Alcohol & Drug Trends
“Not on Birth Control? Don’t Drink,” CDC Says
(Summer 2016) Although some women find a recent recommendation from the Centers for Disease Control and Prevention (CDC) offensive, the CDC contends that its warning is warranted. The controversy centers on a recent announcement from the group that sexually-active women should refrain from drinking alcohol if they are not using birth control.
The organization’s stance is focused on reducing the occurrence of fetal alcohol disorders, as it estimates over three million women between the ages of 15 and 44 are imbibing and not using birth control.
The report encourages women who either want to get pregnant or otherwise could get pregnant not to drink alcoholic beverages. It goes on to note that approximately 50% of U.S. pregnancies are not planned and further states that most women are unaware of being pregnant for a month or more into their term.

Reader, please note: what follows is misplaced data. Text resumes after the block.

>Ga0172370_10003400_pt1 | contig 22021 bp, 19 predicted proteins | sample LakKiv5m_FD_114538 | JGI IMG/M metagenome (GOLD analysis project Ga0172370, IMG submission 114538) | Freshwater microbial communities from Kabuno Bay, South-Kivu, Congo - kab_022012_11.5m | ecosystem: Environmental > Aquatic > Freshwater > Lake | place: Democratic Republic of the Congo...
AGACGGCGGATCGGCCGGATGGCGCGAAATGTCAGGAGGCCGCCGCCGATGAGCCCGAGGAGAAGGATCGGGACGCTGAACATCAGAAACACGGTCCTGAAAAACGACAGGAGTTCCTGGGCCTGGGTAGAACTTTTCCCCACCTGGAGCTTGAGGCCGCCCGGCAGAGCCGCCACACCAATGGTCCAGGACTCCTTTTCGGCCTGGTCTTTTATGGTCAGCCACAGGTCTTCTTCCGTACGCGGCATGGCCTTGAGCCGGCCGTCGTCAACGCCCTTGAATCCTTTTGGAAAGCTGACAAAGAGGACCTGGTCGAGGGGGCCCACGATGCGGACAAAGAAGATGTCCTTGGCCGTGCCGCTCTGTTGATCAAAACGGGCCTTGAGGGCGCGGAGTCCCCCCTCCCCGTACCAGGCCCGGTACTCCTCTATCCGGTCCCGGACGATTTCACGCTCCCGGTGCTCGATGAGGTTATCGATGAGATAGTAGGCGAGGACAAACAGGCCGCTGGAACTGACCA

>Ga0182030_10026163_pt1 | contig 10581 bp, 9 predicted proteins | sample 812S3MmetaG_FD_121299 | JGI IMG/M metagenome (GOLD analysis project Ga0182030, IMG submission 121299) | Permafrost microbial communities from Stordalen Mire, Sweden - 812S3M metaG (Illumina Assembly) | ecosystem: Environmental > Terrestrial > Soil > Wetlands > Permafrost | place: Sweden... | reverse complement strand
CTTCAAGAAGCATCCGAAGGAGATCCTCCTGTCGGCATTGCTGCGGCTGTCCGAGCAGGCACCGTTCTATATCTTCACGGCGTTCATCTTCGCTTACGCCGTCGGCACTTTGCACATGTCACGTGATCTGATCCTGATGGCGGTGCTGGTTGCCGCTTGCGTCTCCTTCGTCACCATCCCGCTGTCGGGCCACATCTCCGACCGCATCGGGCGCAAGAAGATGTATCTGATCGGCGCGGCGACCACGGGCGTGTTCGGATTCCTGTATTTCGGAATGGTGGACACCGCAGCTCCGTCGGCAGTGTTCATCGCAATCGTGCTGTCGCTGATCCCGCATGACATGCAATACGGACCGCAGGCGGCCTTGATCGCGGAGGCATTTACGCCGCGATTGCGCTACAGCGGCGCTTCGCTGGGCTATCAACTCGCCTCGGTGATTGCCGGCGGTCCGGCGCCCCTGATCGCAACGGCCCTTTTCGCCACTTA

The CDC’s intent was to illustrate that fetal alcohol spectrum disorders are totally preventable. Its experts point out that alcohol use, even within only the beginning weeks of pregnancy, can lead to irreversible behavioral, intellectual and physical issues for a child.
See other Alcohol and Drug Trends articles.
DISCLAIMER: This publication is designed to provide accurate information regarding the subject matter covered. It is provided with the understanding that those involved in the publication are not engaged in rendering legal counsel. If legal advice is required, the services of a competent professional should be sought.